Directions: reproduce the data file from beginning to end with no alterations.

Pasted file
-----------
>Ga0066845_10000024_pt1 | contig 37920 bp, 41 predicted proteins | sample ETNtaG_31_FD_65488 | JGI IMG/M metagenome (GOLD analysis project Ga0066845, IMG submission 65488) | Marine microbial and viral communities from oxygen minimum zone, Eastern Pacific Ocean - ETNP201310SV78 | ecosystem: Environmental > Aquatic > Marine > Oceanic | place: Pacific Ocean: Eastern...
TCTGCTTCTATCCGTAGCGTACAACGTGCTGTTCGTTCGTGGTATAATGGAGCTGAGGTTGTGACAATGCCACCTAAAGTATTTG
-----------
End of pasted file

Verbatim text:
>Ga0066845_10000024_pt1 | contig 37920 bp, 41 predicted proteins | sample ETNtaG_31_FD_65488 | JGI IMG/M metagenome (GOLD analysis project Ga0066845, IMG submission 65488) | Marine microbial and viral communities from oxygen minimum zone, Eastern Pacific Ocean - ETNP201310SV78 | ecosystem: Environmental > Aquatic > Marine > Oceanic | place: Pacific Ocean: Eastern...
TCTGCTTCTATCCGTAGCGTACAACGTGCTGTTCGTTCGTGGTATAATGGAGCTGAGGTTGTGACAATGCCACCTAAAGTATTTG